But also, the issues that involve Lebanon, issues that involve Palestine, issues that involve the war in Iraq have also become major issues. When, for example, we would ask the question in our normal polling, how important is or should Palestinians have an independent state in the West Bank and Gaza and we would get a 49/25 yes response and then later, during the Clinton years, it went up to 60 percent yes and 25 percent no, that was the public as a whole.

But among Arab Americans, the number would be 95 percent yes. And on issues involving Lebanon, you also get a 90-plus percent. On issues involving opposition to the Iraq war, you would get an 80 percent yes. When numbers are that high, that means that it is a consensus across the board. Every single cross-tab group you can look at is most probably -- if a number is in the 70 range or above, that means that almost every single cross-tab group is going to be in the positive on that issue and probably in a significant majority, not just a positive.

So the foreign policy questions and the discrimination questions combined produce a kind of a consensus set of issues among people in the community and that has not been helpful to the Republican side of the community and that is what accounts for the gap. It's the policies pursued by this Administration post-9/11, both foreign and domestic, that have opened up this gap and taken the toll on Republican voters. And we saw that in the elections in 2004, we saw it again in the elections in 2006, and if all holds as we're seeing play out right now, we would most probably see it play out in 2008.

Let me just give you some numbers there too. George Bush won the Arab American vote in 2000, the first election, but not by the margins that people suggested. There were some press conferences here in town, "80 percent," they'd say. And the group that did that actually sent out a blast fax and an email to their members and I remember one person in my office, our press person, actually got 11 faxes sent to her to fill out. Their members -- maybe 80 percent of their members said it. She wasn't even Muslim, although it was a Muslim group and it wasn't a poll. I mean, we do polling and we search for the most precise responses to the questions that we get. And what we've found was that George Bush, in fact, as I said, did win. The margin was about 30 -- 44 for George Bush and about 36, as I recall, for Al Gore, not an overwhelming, but still a victory.

Now what happened to the rest of the votes was interesting, because it was almost 14 percent that year -- more than 13 percent, almost 14 for Ralph Nader. Now where did that come from? Well, in the polling that we did, what we found was that the party ID among the 75 percent or so of Arab Americans who were born here is pretty strong. The swing vote group is the 25 or so percent that are from overseas, that are immigrant, and therefore don't have a history, I mean, of growing up in a party and feeling strong ID, "I'm a Democrat because my dad was a Democrat," or "My mom was a Republican and I feel strongly toward that."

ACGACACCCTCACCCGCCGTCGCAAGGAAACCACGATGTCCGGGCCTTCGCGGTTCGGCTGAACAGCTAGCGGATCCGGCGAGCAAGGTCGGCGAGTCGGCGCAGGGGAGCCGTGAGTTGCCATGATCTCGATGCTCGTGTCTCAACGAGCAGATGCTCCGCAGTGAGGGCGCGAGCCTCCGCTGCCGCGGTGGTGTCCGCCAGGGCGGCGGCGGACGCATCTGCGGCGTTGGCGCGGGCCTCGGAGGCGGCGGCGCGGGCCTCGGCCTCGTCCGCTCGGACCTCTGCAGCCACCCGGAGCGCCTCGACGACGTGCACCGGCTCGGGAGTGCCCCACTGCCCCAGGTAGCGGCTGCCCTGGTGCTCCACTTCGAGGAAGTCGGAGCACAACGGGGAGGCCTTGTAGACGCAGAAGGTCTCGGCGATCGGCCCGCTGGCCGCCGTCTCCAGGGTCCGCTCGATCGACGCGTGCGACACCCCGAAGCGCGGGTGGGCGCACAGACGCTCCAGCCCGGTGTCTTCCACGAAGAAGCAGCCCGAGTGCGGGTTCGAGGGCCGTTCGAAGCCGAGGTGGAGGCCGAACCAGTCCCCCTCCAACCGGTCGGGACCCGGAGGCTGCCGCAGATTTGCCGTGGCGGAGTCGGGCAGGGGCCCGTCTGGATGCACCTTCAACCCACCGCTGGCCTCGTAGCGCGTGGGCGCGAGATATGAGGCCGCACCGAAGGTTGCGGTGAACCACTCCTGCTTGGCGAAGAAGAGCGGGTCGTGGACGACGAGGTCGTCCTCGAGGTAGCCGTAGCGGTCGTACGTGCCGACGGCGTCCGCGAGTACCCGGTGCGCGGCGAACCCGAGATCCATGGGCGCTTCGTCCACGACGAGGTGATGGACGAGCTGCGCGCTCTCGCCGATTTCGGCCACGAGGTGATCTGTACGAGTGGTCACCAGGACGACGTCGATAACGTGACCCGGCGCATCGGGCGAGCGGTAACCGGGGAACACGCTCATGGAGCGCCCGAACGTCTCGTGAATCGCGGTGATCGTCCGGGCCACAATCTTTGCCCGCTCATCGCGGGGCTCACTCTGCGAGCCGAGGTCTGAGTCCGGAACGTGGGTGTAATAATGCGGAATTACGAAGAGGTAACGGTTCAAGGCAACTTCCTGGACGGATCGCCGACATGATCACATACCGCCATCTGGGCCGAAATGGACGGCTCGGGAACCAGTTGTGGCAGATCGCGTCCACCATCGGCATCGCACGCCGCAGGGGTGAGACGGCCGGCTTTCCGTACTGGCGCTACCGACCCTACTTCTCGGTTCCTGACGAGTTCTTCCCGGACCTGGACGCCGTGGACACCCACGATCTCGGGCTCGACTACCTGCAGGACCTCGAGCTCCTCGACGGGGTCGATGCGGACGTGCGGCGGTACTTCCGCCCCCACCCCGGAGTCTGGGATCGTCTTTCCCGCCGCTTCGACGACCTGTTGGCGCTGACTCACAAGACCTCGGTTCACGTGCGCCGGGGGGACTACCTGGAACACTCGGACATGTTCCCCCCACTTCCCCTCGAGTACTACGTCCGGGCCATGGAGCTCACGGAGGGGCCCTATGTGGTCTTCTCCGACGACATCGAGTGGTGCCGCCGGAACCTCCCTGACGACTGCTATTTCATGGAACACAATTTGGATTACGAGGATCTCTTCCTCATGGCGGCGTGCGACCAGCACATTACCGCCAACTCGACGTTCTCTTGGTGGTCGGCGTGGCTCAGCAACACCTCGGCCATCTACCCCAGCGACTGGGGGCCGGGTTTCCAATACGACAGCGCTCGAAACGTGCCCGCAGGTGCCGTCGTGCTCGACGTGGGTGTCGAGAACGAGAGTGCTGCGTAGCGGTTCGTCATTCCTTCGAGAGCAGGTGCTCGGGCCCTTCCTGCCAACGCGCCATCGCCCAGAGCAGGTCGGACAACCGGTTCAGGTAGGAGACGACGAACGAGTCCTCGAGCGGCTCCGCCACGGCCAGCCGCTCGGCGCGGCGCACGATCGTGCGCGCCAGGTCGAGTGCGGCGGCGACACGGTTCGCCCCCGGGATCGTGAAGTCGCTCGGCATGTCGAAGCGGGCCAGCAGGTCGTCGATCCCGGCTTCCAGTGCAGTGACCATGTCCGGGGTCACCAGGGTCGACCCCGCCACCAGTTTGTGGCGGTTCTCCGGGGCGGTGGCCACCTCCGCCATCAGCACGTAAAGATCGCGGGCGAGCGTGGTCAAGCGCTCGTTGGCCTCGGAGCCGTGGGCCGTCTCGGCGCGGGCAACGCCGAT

The immigrant community feels less attached to party, more attached to issues, less attached to the broader framework of questions that define the parties and more attached to some of the particular community-based concerns that would affect them. And so what happens is that -- what you would normally expect, in other words, is that the strong Democrats vote Democratic and the strong Republicans vote Republican. In 2000, that did happen and the swing vote did go towards George Bush, but some Democrats who couldn't vote for Al Gore, just simply couldn't bring themselves to vote for Al Gore for many reasons also could not vote for the Republican. It was simply just not something that they could do, so what they ended up doing was voting for Ralph Nader and that accounted for a very high Nader vote.

Similarly, in 2004, we had the reverse. We had John Kerry getting a huge 63 percent of the Arab American vote. George Bush only got 28 percent. Nader again got a very large vote that again was, in this case, Republicans who couldn't vote for George Bush who were so angry at his policies, but also could not bring themselves to voting for John Kerry. And so they voted for, instead, the alternative that they saw, which was Ralph Nader; that Ralph Nader was "right" on all of those issues didn't hurt. The fact that he was of Arab descent and has begun, in recent years, to talk about that a lot more than he ever did before also helped.

And what we're seeing play out in 2008 and the most -- the last polling that we did is that the trend line continues with Arab Americans leaning strongly in a Democratic direction and away from the Republican. It will be, I believe, dependent upon, ultimately, where the two parties come out in their nominee and what the two parties are saying and whether there's a third party alternative available as to how this ultimately shakes out.